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Deputy Democratic Whip calls for unity in debt ceiling crisis

Diana DeGette, Colorado Democratic congresswoman and deputy Democrtic Whip responded for her First Congressional District constituents with a letter to President Obama, Harry Reid, Senate Majority Leader and John Boehner, Speaker of the House admonishing them to put aside political posturing and get down to the nation's business. In what has become a political circus where Republicans are attempting to leverage the crisis of the moment to push through a deficit reduction plan rife with uncompromised conservative dogma and Democrats claim the moral high ground of reasonable debt reduction, DeGette's letter urges both sides to end the political gridlock that has paralyzed negotiations. The debt ceiling deal must be reached by next Tuesday, August 2nd in order to avert a technical default by the federal government in meeting interest payments on bonds it issues and other financial obligations such as social security checks to retirees.

The Republican leadership under Congressman Boehner has had to hew a tricky path between a practical conservative plan to raise the ceiling while finding ways to reduce the nation's alarmingly growing budget deficit while its even more conservative Tea Party wing calls for drastic cuts to federal government programs and targeting Medicare and Social Security specifically, and in some instances even for Boehner's resignation. In light of this pressure, Boehner and the Republicans have refused to negotiate to include raising revenues by doing away with some corporate welfare, loopholes and taxes benefiting wealthier Americans.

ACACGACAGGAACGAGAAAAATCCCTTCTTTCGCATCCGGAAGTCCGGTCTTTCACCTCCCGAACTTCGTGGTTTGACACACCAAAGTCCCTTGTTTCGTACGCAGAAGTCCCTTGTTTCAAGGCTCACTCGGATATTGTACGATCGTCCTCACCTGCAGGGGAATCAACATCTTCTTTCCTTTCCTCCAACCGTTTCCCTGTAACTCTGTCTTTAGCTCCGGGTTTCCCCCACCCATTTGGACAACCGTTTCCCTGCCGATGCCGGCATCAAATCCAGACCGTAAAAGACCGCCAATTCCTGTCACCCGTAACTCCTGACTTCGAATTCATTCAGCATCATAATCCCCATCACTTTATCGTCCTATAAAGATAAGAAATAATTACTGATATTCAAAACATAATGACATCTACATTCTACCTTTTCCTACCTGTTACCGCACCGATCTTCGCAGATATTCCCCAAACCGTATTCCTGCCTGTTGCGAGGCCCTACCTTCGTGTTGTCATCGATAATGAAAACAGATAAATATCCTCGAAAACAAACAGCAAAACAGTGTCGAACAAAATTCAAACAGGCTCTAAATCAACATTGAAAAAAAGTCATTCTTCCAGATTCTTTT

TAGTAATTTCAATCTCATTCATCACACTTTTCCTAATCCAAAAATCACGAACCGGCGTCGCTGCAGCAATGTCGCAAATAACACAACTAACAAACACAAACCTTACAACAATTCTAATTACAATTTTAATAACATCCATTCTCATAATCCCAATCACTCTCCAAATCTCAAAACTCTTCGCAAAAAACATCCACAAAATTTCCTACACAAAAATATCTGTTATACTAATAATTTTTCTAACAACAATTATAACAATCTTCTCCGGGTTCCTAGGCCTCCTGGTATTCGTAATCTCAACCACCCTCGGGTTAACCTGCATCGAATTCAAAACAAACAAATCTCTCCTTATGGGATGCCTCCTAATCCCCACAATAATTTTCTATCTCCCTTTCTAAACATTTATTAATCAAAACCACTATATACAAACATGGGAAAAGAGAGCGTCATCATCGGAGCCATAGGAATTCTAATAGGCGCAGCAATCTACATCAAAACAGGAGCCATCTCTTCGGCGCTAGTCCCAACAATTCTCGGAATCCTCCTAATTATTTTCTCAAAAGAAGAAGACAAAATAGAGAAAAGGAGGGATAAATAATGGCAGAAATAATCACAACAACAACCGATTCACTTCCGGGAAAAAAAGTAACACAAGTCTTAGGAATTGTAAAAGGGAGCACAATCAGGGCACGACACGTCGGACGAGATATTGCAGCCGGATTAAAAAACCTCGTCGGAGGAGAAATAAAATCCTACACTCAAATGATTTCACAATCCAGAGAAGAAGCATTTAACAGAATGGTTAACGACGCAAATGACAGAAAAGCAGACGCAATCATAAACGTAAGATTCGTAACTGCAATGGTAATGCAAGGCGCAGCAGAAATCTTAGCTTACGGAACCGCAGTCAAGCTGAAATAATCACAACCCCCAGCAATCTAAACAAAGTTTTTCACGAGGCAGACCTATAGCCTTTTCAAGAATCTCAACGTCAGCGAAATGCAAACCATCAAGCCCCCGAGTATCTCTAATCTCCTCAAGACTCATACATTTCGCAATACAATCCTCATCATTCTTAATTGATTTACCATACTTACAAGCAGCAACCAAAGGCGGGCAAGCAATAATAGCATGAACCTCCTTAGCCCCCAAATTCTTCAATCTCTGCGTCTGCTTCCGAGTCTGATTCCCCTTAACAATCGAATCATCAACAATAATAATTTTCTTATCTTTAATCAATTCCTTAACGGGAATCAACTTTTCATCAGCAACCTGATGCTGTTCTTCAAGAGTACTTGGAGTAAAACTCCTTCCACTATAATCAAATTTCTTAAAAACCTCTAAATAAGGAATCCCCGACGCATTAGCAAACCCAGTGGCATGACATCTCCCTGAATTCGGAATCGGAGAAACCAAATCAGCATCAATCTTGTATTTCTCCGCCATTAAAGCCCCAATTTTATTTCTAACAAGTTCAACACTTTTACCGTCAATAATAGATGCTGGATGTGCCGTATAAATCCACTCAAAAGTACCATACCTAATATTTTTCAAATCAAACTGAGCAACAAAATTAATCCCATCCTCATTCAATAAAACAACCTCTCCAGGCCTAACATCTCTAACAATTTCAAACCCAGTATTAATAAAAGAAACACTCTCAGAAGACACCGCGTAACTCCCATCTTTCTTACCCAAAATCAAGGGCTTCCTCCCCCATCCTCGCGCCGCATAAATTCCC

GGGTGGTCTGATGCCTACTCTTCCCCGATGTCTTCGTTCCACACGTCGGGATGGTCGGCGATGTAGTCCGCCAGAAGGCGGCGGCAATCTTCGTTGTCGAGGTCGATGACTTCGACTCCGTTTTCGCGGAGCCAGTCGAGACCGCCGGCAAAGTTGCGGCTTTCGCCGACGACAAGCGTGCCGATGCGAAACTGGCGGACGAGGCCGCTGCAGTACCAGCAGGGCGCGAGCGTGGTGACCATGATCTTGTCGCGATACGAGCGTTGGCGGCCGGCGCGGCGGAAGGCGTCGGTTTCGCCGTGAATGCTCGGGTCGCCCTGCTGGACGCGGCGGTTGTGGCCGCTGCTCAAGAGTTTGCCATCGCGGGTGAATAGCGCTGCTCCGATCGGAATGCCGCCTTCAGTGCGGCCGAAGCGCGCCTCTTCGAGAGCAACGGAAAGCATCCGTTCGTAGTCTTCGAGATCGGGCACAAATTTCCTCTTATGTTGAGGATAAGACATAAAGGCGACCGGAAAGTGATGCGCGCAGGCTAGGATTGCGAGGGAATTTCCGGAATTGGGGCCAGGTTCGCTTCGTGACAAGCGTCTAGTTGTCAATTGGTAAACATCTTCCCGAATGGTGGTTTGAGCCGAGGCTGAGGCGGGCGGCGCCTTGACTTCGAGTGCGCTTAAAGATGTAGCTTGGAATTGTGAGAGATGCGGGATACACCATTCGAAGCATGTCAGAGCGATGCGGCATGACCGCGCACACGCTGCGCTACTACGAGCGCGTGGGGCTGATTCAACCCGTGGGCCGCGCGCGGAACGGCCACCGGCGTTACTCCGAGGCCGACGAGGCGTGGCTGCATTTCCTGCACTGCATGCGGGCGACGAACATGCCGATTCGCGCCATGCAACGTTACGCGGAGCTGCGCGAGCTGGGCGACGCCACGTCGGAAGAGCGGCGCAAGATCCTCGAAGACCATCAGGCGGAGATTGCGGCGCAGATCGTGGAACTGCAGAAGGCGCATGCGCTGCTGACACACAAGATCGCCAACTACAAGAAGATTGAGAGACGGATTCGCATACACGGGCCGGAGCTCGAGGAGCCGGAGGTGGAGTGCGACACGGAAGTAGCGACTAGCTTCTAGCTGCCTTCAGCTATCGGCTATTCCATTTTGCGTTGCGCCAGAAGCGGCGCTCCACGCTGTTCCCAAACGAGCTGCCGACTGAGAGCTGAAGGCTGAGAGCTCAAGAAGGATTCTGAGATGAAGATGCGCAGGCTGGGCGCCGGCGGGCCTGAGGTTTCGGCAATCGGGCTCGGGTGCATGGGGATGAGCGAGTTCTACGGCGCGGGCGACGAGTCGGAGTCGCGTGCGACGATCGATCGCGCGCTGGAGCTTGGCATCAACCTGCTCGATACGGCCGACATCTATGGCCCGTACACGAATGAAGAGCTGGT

Democrats have called for a shared sacrifice by all and have accepted cuts to social programs as long as revenue increases are included in any long term budget deficit solution. But, the problem they all face at the moment is to agree to raise the debt ceiling by $2.5 trillion by next Tuesday in order to avoid defaulting on the federal government's existing financial obligations.

While Congresswoman DeGette's letter to the leaders of the negotiations raised no new points, her call reflected Americans' increasing frustration with Washington partisan politics that have made the word "compromise" as dirty a word to conservatives as they made the word "liberal" to a generation twenty years earlier.


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